The president of the European Union’s multi-billion investment bank has called on Europeans to unite and lead the charge against climate change.
The fact that last year was the hottest year on record should “remind us that climate change needs urgent action,” Werner Hoyer said earlier this week (24 January) at a press conference in Brussels.
“We Europeans must lead the free world against the climate sceptics”
“We Europeans must lead the free world against the climate sceptics,” said Hoyer, pointing to the “change in the world order last weekend,” a not so subtle reference to the change of power in the White House.
Hoyer said that over the next five years, the European Investment Bank (EIB) is “determined to deliver 100 billion dollars of climate action finance,” which he called the largest contribution to climate action by any single multilateral institution.
In a statement, the EIB also confirmed it had exceeded expectations by investing almost €20 billion last year to help mitigate and adapt to climate change. This represents more than a quarter of the bank’s total lending in 2016.
“This kind of leadership on climate issues is crucial right now,” Hoyer said, before highlighting how China is also calling on all countries to stick to the Paris climate accord.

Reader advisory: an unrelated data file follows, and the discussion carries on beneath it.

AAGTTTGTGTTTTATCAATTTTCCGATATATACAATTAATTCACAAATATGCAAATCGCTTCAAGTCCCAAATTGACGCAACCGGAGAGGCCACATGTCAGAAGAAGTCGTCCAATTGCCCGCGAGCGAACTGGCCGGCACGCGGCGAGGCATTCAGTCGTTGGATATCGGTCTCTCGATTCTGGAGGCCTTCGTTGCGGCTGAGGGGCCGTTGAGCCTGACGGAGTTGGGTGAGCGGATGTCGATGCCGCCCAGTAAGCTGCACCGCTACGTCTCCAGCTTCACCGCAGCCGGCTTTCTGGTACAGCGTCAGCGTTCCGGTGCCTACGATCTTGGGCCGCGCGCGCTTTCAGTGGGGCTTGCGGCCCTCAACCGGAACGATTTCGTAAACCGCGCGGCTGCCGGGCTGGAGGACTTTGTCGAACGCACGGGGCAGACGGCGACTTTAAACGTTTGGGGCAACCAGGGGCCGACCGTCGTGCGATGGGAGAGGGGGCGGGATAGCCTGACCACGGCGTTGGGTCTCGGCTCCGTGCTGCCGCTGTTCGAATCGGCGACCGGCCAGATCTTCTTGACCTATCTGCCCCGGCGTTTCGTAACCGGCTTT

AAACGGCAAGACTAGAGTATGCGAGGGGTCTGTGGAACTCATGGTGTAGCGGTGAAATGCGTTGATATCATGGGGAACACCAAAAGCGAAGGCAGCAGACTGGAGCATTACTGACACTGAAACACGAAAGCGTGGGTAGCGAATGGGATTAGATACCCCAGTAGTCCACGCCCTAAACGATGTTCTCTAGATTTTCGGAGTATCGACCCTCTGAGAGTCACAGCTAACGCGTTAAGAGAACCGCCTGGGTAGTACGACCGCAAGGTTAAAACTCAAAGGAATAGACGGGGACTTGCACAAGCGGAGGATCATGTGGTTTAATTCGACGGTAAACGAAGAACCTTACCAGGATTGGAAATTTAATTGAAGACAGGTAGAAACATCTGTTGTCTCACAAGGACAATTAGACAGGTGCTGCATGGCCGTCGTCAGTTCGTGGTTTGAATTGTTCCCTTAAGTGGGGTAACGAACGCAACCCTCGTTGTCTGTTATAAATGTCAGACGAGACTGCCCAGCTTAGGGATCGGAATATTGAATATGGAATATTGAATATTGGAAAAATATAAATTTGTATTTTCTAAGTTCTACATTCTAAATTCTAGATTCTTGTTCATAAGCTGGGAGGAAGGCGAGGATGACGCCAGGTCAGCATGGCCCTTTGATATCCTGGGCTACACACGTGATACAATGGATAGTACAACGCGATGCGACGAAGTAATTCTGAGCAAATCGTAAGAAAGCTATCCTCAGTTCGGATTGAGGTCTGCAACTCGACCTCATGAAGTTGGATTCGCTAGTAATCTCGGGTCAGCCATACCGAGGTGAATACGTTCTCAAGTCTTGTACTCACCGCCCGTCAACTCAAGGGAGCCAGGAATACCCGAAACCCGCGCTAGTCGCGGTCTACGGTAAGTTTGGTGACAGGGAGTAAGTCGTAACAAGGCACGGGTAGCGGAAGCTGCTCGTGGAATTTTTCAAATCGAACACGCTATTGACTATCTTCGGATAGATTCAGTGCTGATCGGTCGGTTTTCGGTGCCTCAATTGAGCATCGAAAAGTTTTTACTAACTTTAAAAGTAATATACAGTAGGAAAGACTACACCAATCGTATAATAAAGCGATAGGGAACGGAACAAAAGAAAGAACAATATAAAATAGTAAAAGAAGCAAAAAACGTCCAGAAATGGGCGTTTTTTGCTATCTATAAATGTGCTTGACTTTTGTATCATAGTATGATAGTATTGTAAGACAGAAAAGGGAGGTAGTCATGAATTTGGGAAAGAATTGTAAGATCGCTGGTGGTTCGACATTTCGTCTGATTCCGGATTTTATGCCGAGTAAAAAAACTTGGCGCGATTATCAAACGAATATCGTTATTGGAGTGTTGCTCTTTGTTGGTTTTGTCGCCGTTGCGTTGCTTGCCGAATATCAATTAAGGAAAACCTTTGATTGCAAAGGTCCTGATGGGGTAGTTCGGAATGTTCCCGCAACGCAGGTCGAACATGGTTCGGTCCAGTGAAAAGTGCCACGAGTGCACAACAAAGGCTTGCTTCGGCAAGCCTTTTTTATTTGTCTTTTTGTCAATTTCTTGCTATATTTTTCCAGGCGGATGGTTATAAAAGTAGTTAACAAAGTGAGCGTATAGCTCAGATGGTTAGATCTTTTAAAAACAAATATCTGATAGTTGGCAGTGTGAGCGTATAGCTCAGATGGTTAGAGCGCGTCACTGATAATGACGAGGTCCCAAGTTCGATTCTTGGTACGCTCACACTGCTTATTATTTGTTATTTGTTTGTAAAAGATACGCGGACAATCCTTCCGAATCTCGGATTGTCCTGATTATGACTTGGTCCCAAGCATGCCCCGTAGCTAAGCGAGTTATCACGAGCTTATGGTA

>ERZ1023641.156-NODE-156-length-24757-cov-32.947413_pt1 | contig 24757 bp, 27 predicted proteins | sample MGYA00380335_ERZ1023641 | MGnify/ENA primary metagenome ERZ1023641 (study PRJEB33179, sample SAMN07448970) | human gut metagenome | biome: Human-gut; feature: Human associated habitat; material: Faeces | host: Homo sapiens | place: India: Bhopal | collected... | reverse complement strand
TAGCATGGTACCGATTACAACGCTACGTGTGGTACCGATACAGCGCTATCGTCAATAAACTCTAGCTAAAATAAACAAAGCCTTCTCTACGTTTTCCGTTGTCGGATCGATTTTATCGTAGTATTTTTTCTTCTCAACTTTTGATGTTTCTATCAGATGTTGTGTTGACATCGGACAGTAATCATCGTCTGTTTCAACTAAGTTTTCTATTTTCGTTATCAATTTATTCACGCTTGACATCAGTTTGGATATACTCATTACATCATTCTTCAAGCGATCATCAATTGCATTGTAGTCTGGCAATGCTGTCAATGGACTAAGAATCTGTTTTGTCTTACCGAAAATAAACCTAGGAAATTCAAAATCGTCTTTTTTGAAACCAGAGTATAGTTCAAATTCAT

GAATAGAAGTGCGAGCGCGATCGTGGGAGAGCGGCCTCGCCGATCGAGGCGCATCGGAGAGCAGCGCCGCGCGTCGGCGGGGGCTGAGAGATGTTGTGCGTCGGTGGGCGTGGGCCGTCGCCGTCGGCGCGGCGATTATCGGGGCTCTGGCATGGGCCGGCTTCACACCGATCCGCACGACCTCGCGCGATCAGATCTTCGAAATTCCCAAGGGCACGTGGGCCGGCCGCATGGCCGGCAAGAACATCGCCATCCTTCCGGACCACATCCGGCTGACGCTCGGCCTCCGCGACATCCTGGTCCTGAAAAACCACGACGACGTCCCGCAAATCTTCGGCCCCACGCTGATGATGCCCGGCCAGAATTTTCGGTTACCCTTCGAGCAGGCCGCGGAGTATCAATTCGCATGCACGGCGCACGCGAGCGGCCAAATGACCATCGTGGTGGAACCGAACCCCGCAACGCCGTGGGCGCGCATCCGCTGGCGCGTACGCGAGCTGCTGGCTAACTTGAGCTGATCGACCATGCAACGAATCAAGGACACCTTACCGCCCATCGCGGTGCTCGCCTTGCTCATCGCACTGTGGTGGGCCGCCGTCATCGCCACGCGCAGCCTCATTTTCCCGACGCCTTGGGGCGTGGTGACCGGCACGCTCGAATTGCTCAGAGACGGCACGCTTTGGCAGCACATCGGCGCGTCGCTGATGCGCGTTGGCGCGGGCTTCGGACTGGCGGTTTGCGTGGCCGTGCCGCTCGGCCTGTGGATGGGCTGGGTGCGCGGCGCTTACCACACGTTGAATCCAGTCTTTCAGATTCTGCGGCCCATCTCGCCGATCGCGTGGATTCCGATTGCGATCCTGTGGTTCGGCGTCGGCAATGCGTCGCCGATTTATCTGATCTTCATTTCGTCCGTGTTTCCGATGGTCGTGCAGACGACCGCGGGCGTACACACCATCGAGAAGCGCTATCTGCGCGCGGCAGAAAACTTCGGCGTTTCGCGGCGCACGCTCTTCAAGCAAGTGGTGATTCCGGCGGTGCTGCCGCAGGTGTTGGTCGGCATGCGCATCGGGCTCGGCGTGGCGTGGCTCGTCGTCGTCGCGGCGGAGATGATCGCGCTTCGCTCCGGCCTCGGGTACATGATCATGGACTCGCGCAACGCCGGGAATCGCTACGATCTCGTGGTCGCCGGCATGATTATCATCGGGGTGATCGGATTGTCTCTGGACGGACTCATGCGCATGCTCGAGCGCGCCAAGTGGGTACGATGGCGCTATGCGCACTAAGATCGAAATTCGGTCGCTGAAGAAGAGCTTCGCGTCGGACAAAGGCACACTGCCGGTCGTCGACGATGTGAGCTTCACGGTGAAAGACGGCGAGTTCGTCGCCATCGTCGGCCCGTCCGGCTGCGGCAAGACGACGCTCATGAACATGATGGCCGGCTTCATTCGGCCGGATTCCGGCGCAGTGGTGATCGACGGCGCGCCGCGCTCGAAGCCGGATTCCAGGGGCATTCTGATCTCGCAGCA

— EIB – the EU bank (@EIB) January 24, 2017
“We first set a climate-action target for our lending in 2010. We hit our targets every year since then. We will continue to do so,” says Hoyer.
The EIB will also stand by a pledge made with other international development banks to “work together to raise the private finance that will be needed to combat global warming,” he said.
But private investment is crucial, Hoyer stressed, “Public funding alone will never be enough to tackle climate change.” He went on to highlight what “the world’s largest multilateral public bank” does best, “catalyse private investment for climate action and sustainable development.”
The EIB self-finances by issuing bonds on the international capital markets, and points out that ten years after pioneering the first Green Bonds, the EU bank remains the largest issuer, “with over 15 billion euros raised for climate projects since 2007.”
One of the countries where the EU also offers support is Mexico, where Mexico City hopes to issue its first green bond assisted by Climate-KIC, the EU’s public-private climate innovation partnership.
Climate-KIC is testing out new ways to define and structure green bonds and finance green projects through its Low Carbon City Lab.
A More United Continent
In support of the Paris agreement, the European Investment Bank previously committed to increase its lending to climate change related projects in developing countries to 35 per cent of its total lending by 2020.
“We make our continent more united, and there could be no more important role right now”
But the EU bank, owned by the European Union’s member states, primarily invests in European businesses and projects, creating links between people, businesses and economies in the process according to Hoyer.
“We make our continent more united, and there could be no more important role right now,” he concluded.
Discover how students, businesses and the public sector around Europe connect through the EU’s climate innovation network.